We started off today with the breakfast that is included with our hostel room. I'm in a lovely triple room with 2 other women, and my single bed is up against the window. The breakfast includes eggs (which I am choosing not to eat because it seems chickens in Peru are treated almost as badly as chickens in the US), bread, strawberry jam and freshly squeezed juice. Today (picture below), the juice seemed to be papaya or some other delicious tropical fruit. Yesterday it was fresh squeezed OJ.
After breakfast, a few of us headed back to the shelter. The task today: to complete building a wall that will end up being a secured storage area for the shelter. Before we got started, however, it was time to "walk" the dogs - all of them. Each day, sometimes more than once, the dogs get a "walk" to the beach. That means the shelter door is opened and all the dogs go charging out, at full speed, and take off racing to the beach. No leashes, no collars, just them and their energy. They sniff and run and bark their way down (disturbing the neighbors, no doubt) all the way to the beach which is about a 1/4 mile down. Once there, they play in the water and sniff. We were told to direct them with whistles and hand clapping - and it worked! Then, when we decided it was time to bring all 40+ dogs back, we clapped and whistled and started heading back . . . and they followed (or lead). Once back inside the shelter, they all lay down and fell asleep. Amazing experience.
I can't help but compare this experience to working at a shelter in the US. In Oregon, at OHS, I had to take a 4+ hour training on how to walk dogs. Then and only then, I can walk one dog at a time, on a leash, in a designated area. And I can't let dogs interact, and certainly can't walk those deemed "aggressive." Very different from today. I also cannot help but think that these dogs - despite being homeless dogs with flees and other risks, are perhaps happier than the homeless dogs in the US. They run and play and live in a pack. They breath fresh air and run. They sleep together and get fed. I know that this is the exception to homeless dogs in South America, and I am certainly not saying that South American homeless dogs have it easy. What I can't help but think is that human intervention to clean up the homeless dog problem results in more suffering to the dogs.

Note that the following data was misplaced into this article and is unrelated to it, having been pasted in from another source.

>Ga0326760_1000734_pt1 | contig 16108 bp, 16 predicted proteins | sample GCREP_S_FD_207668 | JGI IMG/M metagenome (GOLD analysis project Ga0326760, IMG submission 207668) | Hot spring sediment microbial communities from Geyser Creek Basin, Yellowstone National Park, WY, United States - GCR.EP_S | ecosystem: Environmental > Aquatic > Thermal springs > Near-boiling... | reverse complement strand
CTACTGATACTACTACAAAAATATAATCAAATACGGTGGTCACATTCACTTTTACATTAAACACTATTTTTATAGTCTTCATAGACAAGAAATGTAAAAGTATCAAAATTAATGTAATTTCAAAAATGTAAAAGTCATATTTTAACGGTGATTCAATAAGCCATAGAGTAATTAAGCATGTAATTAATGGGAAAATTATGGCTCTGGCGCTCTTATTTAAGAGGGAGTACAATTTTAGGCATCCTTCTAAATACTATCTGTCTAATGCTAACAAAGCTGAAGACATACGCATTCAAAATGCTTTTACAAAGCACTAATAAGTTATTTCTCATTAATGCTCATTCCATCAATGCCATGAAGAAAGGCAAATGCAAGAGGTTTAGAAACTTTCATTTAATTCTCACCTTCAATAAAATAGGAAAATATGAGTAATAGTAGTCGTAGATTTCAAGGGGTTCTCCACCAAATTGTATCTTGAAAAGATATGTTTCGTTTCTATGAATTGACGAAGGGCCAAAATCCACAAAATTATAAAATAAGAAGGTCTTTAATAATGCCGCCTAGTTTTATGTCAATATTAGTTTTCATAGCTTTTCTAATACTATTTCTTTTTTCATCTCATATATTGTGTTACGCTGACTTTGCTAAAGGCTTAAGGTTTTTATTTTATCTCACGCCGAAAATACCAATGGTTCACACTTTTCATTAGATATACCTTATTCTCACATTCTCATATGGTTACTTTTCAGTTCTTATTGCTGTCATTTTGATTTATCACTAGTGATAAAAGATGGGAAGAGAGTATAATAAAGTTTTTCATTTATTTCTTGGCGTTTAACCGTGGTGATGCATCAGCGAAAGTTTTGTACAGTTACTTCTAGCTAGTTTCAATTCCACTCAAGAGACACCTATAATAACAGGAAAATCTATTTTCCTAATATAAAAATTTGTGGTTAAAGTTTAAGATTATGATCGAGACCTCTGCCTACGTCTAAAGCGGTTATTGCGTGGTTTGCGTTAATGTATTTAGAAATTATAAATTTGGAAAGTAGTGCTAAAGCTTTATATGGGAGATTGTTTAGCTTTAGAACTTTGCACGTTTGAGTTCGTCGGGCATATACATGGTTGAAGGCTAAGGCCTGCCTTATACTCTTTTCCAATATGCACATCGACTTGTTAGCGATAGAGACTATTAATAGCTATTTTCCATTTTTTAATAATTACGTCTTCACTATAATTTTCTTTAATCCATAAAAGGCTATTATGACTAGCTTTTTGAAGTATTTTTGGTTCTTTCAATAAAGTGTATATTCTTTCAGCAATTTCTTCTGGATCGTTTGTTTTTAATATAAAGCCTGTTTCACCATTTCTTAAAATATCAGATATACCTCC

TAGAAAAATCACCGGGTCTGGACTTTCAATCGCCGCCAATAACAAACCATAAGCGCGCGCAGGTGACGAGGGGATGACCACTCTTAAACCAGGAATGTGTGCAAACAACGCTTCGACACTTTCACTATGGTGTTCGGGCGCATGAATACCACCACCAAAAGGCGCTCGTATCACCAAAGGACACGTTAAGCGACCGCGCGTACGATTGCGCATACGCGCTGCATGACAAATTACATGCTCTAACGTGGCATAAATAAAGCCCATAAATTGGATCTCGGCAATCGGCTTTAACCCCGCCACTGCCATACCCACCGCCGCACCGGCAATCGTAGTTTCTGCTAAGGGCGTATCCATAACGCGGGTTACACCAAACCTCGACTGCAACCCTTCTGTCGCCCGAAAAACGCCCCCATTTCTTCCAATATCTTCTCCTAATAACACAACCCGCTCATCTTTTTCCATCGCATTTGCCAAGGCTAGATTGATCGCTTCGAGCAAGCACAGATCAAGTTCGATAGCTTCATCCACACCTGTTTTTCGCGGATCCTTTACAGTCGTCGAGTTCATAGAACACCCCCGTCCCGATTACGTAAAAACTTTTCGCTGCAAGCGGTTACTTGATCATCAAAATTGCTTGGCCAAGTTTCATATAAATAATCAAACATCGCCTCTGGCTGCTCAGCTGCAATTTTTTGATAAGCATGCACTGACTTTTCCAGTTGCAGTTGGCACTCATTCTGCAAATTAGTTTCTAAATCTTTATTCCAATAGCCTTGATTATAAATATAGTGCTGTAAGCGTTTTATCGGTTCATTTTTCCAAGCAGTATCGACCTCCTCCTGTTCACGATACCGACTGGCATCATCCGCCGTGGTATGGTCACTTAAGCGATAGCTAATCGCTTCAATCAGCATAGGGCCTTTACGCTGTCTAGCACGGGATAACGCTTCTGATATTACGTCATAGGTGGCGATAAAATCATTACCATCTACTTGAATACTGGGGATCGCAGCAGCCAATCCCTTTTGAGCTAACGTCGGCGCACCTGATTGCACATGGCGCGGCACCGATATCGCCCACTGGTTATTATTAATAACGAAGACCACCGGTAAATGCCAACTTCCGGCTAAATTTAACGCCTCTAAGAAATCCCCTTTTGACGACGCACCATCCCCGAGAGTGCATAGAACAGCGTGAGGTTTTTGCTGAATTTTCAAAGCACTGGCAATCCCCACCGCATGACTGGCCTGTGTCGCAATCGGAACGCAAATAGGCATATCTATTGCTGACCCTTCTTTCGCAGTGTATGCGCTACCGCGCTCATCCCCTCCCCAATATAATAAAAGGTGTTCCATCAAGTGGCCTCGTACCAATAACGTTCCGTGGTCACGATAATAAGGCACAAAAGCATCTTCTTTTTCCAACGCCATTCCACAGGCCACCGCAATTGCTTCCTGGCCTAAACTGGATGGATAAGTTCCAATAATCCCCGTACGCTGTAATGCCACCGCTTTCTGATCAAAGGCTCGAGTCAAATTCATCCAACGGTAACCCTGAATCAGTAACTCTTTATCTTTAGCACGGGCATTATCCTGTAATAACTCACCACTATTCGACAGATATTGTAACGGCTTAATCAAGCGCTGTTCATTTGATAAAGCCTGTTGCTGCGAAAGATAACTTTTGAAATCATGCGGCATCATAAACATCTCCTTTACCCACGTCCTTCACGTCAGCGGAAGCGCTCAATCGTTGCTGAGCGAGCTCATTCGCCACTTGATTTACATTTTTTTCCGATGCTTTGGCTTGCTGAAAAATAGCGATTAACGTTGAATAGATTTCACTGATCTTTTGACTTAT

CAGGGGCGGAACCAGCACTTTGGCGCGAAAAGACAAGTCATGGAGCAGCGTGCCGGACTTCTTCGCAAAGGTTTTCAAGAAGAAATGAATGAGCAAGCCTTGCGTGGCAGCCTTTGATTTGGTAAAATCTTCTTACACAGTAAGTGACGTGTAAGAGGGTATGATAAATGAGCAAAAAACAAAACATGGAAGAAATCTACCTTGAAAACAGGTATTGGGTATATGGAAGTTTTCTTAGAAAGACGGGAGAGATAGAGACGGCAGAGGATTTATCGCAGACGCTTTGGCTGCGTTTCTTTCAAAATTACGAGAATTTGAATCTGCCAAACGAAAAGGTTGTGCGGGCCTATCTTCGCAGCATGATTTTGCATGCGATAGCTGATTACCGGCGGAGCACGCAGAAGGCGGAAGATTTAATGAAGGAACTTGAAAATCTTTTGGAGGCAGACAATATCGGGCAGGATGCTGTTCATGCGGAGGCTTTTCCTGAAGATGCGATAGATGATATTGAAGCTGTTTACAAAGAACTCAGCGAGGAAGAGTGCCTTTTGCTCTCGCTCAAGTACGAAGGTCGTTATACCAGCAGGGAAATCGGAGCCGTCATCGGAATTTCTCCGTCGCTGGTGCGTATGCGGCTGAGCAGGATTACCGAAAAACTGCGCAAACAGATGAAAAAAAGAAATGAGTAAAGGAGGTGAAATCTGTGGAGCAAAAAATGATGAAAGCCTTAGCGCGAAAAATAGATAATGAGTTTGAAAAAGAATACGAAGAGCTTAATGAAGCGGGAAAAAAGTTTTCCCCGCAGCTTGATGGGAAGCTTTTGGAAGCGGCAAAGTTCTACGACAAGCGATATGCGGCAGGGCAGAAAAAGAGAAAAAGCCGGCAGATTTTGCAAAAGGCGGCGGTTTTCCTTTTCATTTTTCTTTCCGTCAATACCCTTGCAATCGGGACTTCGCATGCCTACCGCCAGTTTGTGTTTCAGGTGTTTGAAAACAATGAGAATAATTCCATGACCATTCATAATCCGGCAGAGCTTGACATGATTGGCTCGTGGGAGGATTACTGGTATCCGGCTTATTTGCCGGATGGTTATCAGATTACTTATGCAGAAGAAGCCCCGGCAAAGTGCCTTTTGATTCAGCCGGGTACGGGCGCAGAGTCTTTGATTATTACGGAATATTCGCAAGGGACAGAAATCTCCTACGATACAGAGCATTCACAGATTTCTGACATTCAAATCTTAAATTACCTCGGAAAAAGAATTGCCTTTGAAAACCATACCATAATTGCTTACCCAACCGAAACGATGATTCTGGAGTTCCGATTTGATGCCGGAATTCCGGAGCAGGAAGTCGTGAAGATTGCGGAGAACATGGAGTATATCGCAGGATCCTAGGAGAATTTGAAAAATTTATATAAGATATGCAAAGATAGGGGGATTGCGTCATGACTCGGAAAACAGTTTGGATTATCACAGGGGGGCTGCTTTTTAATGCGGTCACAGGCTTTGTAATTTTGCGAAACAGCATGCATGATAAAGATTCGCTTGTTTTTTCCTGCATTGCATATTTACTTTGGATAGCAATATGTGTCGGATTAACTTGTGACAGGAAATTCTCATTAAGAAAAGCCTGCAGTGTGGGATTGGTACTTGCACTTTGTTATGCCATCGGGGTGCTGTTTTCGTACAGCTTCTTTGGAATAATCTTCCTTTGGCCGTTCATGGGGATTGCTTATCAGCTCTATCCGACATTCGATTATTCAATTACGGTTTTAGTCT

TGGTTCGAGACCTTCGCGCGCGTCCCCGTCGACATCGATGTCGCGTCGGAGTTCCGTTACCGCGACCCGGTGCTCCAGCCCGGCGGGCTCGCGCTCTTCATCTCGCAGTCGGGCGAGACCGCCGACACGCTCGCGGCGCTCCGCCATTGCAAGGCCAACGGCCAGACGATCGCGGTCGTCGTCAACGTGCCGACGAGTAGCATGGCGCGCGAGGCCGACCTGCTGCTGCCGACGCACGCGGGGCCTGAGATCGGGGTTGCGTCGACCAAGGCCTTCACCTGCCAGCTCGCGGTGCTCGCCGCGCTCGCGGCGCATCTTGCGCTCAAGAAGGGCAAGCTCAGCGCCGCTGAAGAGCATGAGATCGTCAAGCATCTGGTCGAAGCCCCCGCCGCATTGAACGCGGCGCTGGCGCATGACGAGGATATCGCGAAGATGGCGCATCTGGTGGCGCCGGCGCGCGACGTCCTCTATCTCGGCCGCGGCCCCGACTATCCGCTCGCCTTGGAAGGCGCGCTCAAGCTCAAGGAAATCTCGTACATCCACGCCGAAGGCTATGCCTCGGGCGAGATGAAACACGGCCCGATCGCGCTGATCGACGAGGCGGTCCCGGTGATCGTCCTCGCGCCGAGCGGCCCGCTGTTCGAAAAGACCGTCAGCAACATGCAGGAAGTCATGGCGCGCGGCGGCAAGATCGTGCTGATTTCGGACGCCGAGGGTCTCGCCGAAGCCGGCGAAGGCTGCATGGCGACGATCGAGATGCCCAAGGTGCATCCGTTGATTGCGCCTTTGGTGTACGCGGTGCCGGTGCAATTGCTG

Back to the wall building: They (the shelter) have been robbed twice in the past few weeks, and had important stuff like their propane tank stolen. We're hoping to prevent that from happening again. Building a wall meant learning how to build a wall. We got a lesson from a master teacher, Jesus, who showed us how to mix the mortar to the perfect consistency, lay the bricks, fill in between them, etc. It took about an hour of teaching and showing and correcting before he set us free and went on to help other volunteers get necessary supplies from the town of Trujillo.
We worked all day on the wall - can't believe how long it took to lay the bricks and we're not even close to done. But it was worth it and a great skill to learn how to do and practice immediately. Around 5pm, the sun came out and the beach was beautiful as we walked to get a real meal. All in all a truly wonderful day.
I think tomorrow I'll go to one of the 2 spay / neuter clinics that are happening in Trujillo. So far, they've spayed and neutered about 15 dogs and a number of cats. These are all neighborhood dogs and cats who live with humans (they are not at the shelter) and are brought in by their humans who are interested in a free fix. I have learned that a spay in Trujillo costs somewhere around $100 US. This is outrageously high, given there are many people in this city who do not have electricity. It is no surprise to me that there is such a high street dog / cat population.
All my photos are on Facebook.